A Review Of Frank Bill’s New Novel
Frank Bill might be Indiana’s most prolific novelist, but he doesn’t live in Indy or one of our college towns. Instead, he resides in Corydon. He still works at a factory. And in his latest novel, The Savage, he has perfected his literary formula: a stylized and extraordinarily violent version of the Southern Indiana he knows.
Bill’s previous books—Crimes in Southern Indiana, a story collection that remains his best work, and Donnybrook, a novel—take place in the present-tense Midwest. He might focus on the worst parts, the suffering small towns and murderous men. But he’s trying to capture something true. You can tell the time is our own, although you can also tell that time has passed his places and characters by.
The Savage switches things up. It’s based in Harrison County, where he lives, but much of it occurs in a dystopian future, where the grid has been unplugged and society has been broken. Many Americans, angry at corporate evil and a collapsed economy, have enlisted in militias that specialize in killing and stealing. In this bleak future, a teenaged loner named Van Dorn tries to survive.
Given this plot of populism gone sour, Bill understands readers may find echoes of our current age. “I started writing it around 2012,” he says, “and it’s weird. It’s not that what happened lately influenced the book. It’s that what happened back then has come to a boiling point now.”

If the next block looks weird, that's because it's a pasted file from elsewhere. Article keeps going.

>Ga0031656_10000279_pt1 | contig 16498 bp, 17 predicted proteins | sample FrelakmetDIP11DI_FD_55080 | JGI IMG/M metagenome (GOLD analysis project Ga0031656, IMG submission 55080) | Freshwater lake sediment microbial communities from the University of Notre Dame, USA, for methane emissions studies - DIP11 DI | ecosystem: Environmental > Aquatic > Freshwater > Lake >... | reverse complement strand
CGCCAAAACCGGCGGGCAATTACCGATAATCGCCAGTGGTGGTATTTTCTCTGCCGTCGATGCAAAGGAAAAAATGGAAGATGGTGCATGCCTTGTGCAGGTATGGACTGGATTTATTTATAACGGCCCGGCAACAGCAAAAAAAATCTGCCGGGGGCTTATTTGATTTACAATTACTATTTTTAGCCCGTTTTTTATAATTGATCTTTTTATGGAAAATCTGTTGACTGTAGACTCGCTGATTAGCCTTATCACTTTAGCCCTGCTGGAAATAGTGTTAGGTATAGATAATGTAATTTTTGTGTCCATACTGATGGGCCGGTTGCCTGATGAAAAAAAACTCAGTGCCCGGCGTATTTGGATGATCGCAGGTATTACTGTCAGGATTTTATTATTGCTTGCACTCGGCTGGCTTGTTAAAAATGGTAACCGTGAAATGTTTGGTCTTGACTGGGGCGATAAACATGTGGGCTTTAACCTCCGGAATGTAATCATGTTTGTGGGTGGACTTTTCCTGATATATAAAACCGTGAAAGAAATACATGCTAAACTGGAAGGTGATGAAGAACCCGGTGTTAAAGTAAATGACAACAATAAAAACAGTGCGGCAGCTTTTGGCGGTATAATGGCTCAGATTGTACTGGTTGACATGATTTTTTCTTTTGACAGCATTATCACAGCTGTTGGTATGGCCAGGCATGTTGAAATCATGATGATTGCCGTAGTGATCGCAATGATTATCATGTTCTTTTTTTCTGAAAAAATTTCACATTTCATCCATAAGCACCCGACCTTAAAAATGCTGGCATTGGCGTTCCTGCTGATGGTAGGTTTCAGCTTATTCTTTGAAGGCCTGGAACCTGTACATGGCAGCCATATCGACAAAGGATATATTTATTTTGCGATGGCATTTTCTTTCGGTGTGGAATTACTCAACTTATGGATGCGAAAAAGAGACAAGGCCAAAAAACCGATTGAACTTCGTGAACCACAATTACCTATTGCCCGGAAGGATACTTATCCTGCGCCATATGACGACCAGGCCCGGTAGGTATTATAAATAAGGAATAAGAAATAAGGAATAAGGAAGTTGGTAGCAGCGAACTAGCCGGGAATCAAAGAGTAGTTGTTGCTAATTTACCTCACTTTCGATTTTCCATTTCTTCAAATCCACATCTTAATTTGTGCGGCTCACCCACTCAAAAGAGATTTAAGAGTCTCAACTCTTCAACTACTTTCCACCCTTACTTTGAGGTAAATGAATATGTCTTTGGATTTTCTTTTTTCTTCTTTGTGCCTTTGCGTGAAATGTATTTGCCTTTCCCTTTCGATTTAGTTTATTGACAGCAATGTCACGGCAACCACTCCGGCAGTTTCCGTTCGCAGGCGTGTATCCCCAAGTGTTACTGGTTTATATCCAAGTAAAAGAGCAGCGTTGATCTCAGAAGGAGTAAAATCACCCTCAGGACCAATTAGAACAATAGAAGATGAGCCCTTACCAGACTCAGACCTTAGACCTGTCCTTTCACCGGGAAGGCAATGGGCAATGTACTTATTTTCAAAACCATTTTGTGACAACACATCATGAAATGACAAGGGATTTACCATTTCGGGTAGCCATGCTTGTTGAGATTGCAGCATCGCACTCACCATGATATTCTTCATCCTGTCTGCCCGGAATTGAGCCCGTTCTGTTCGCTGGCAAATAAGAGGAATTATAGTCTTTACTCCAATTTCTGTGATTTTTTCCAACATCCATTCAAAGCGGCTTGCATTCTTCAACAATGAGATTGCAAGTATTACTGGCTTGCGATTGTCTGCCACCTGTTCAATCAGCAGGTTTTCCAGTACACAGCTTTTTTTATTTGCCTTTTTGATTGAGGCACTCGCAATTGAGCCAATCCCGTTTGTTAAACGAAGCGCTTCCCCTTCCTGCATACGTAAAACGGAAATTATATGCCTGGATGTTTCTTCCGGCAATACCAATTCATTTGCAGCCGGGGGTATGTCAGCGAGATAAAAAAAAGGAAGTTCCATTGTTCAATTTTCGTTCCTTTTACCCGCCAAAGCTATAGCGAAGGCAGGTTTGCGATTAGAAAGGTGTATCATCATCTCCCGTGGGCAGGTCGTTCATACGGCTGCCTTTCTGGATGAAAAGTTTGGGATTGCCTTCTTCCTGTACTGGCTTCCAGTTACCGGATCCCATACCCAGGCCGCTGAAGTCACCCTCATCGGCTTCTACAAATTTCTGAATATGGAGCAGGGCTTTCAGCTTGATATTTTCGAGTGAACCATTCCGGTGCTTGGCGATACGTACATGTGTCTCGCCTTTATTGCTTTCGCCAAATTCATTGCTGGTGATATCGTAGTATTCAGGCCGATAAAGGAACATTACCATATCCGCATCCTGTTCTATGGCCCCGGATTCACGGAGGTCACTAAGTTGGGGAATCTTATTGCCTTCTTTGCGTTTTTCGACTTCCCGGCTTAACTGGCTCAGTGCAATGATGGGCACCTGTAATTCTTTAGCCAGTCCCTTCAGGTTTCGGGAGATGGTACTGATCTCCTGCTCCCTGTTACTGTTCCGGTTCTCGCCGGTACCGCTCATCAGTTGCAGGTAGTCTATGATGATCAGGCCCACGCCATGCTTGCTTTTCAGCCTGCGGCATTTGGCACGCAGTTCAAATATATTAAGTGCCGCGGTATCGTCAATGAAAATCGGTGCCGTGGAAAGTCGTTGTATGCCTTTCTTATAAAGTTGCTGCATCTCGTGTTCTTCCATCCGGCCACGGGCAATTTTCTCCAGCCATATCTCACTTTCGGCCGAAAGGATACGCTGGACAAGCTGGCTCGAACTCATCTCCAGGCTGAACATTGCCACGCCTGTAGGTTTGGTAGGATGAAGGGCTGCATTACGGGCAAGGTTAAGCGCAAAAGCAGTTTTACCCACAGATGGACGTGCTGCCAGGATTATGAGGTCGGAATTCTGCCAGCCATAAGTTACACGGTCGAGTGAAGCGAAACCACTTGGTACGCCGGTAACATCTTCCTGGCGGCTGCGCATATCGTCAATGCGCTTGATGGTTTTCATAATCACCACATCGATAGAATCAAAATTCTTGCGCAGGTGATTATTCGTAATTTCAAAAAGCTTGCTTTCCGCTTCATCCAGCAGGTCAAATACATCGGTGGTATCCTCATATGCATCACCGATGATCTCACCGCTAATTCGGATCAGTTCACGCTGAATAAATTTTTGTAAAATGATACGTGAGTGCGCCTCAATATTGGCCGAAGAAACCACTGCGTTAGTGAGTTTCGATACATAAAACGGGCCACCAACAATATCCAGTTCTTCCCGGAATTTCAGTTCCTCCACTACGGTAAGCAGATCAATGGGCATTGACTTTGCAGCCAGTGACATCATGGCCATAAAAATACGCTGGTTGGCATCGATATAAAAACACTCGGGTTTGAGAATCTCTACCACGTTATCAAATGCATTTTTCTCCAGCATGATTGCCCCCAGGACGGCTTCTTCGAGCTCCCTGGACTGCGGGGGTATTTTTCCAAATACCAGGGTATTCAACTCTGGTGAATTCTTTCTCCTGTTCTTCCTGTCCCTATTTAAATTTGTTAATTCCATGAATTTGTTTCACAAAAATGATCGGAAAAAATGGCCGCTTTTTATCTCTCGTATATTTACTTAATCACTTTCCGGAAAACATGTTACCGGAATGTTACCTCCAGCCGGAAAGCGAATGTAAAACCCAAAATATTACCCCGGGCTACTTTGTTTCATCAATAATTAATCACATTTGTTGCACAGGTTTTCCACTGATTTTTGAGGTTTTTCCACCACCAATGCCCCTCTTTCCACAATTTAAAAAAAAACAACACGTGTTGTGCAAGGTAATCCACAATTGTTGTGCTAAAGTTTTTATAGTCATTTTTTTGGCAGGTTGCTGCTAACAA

The novel also features flashbacks to Van Dorn’s father, along with a few familiar, beat-up faces from Donnybrook. It adds up to Bill’s longest and most ambitious book yet. The Savage should appeal to anyone looking for fiction that’s aggressive and bloody, where every sentence swaggers.
Based on the success of Bill’s first two books, it seems like a lot of people are seeking precisely that. He has traveled to Europe, where French and Norwegian readers adore his fiction and its dark, working-class themes. In America, he has done events on both coasts. At one book festival in California, a woman seemed concerned. Were his books what Indiana was really like? Had he been mistreated as a child? Bill had to smile. “It’s not a nonfiction book, ma’am,” he replied.
Bill already has another (fiction) book slated to appear soon, that one traveling back in time to the 1980s and the fallout from the Vietnam War. And he has sent two more manuscripts to his editors—an incredible output given that he still knocks out 12-hour shifts at the same factory he has worked at for 22 years. But Bill’s biggest challenge may be coming up with new ways to kill and maim his characters. “Hopefully,” he says, “I never run out of ways to describe someone getting shot.”